Saturday 24 September 2016


I'm not really down with popular culture because we don't have the telly in the house. This means that I've been left out of a lot of lunchtime chit-chat at work. When Big Brother came out, I was working in St Vincent's Hospital in Dublin and I was amazed at how a dozen, educated and intelligent people with multiple degrees could get so engaged in such an introspective, self-indulgent and fundamentally cruel show. Competitive socialisation, it might be called. I do get to listen to the wireless when I'm driving to and from work, so I do keep up with what's going down to a certain extent. Three media events have popped their heads above my limited horizon.

First was the news that The Great British Bake-off has been sold to the highest bidder at the end of its current contract with the BBC and the highest bidder is UK's Channel 4. This is a key element of the week's entertainment for Dau.II and her bloke in Cork. They sit on the sofa and watch each episode on Netfix at a certain time each week. I've caught fragments of episodes when I've been staying with Pat the Salt on Sunday nights and it's okay if you like food and baking. Before she left home, Dau.II watched 168 hours (a week) of Masterchef with Gordon "This chicken is RAW" Ramsey and I'd often sit it out with her. It's quite shouty. The GBB otoh seems to be, and I'm not the first to remark on this, kind. It is a competition, there are losers but folk help each other out if they drop their petit fours on the deck at the last money. Nobody, as happens once an episode on Masterchef, has their attempts dumped, plate, cutlery and all, in the bin. Their loyal following is worried lest everyone now starts to wear Magimix tee-shirts and Betty Crocker hats.

Gogglebox is moving to Ireland!! This has been an enormously successful and likeable review of the last week on the television carried out as reality TV. Snippets of the week's programming are intercut with comments from a dozen 'normal' families who have been persuaded to have cameras in their living-rooms. Reviews of TV before 2013 were common but given by media people. The Irish programme is going to cover such key elements of Irish culture as The Angelus and Jaffa Cakes. I thought I'd check out the British programme on youtube to see what I was missing. And near the top was a 10 minute clip called Educating Yorkshire, which you should watch. It's about an awkward and lumpy young chap, in a school uniform perhaps suitable for someone 5 years younger, who has to do an oral English exam but is going to struggle because he has a crippling stammer. The story hinges on the resourcefulness of his English teacher who won't have his boy bett by the system. One of the telling snippets is when a loutish teenager loses patience with the protagonist trying to introduce himself, but then mumbles a shamefaced apology when he realises the other chap has a stammer. If you're a working-class teenager, brutalised by your peers, failed by your school and dispossessed by society then showing compassion is enormously difficult; perhaps more difficult than coping with a stammer. It all works out in the end and a lot of tissues are passed across a lot a sofas. If you're used to the culture of TV, the restless jumping of viewpoint, the editing to sound-byte and the quietly insistent commentary, you probably don't get the feeling that we are all being manipulated to feel good about ourselves and about each other. You simply feel good about yourself without all the qualifications.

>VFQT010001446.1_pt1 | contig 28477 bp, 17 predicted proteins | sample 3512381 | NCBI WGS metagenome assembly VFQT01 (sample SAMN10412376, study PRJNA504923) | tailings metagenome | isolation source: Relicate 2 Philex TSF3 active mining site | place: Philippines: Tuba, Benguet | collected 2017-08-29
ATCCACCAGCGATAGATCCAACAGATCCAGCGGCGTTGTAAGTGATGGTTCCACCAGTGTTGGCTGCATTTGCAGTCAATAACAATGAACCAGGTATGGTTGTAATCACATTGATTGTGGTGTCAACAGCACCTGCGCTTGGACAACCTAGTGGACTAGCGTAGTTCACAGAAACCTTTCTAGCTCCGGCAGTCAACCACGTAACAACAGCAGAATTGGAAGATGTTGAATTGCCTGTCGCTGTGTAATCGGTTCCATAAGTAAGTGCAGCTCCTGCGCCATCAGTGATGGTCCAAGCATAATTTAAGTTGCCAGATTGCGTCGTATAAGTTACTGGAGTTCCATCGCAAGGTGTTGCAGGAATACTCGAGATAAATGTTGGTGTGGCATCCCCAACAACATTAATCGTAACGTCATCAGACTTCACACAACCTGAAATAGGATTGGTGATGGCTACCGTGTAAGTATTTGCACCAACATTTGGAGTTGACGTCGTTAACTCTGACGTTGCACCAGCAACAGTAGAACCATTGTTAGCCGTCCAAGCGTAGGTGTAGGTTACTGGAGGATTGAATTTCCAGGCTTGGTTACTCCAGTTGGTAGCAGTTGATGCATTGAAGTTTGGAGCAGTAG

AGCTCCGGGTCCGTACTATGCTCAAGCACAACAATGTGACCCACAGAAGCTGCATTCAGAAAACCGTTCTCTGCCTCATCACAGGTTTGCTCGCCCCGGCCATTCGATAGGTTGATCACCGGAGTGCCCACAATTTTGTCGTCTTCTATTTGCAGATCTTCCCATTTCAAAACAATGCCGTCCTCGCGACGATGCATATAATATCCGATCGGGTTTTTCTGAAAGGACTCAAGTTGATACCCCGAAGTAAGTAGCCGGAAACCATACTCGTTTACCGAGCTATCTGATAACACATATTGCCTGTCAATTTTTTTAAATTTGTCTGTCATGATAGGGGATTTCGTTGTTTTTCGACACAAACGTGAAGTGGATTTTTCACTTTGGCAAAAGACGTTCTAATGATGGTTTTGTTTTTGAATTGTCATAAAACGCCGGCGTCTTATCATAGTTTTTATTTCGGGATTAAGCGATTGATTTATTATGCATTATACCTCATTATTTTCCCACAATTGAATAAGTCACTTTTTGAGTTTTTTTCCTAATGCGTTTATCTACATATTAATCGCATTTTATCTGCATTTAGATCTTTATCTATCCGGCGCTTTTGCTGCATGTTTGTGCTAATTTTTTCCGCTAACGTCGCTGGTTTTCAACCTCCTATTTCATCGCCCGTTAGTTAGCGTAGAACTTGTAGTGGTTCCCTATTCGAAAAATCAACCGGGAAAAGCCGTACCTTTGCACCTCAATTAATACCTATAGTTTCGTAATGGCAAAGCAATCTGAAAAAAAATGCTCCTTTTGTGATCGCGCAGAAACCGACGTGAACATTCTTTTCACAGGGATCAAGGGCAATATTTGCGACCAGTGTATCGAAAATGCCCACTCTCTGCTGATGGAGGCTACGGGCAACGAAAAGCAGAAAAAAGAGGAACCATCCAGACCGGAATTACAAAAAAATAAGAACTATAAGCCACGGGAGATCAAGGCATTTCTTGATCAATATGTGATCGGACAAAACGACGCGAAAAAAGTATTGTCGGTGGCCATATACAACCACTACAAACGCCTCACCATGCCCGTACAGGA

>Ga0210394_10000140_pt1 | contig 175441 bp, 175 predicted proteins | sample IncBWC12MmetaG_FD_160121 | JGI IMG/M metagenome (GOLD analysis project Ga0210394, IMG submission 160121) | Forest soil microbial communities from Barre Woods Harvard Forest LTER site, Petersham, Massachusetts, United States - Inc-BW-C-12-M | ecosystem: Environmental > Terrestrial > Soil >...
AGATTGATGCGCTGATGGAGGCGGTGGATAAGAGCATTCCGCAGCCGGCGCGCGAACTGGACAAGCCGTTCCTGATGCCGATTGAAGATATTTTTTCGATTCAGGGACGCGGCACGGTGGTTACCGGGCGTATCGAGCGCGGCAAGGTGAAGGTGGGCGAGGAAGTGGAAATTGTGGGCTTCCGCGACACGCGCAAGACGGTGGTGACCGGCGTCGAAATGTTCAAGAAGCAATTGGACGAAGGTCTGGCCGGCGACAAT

This week also saw the Irish launch of a Netflix original full length movie called the Siege of Jadotville [See poster L]. It's the story of a heroic episode in the débacle of the UN mission to Congo in the wake of that sorry country's independence from Belgium. It had started as the private fiefdom of King Leopold II of Belgium in 1885. The grotesque exploitation of of the indigenous people by a rapacious soldiery working for the monarch were exposed by Irish diplomat Roger Casement in 1904. Almost immediately after independence in 1961 Katanga, the mineral-richest of the four provinces, seceded from the union and civil war broke out. Ireland was one of 30 countries that sent a peace-keeping force. In September 1961, 'A' Company, 35th Battalion under Commandant Patrick Quinlan was sent up-country to protect the citizens of Jadotville. They were hung out to dry by the UN, who had bigger fish to fry, and Cmd Quinlan ordered his men to dig in on a tight perimeter to defend themselves. Over the next six days 'A' Company fought off a horde of Katangese mercenaries that out-numbered them by 20:1 until, out of ammunition, food and water, they surrendered. They were understandably reluctant to do so because it was less than a year since an Irish patrol had been massacred by Baluba tribemen in another part of the Congo. Lt Gleeson, the patrol's commander, is commemorated by a stone plaque near the bus-station in Carlow. All of 'A' Company survived the siege and their subsequent incarceration and were swept under the carpet of history. Until now. Podcast about the Siege. Recalled in song.

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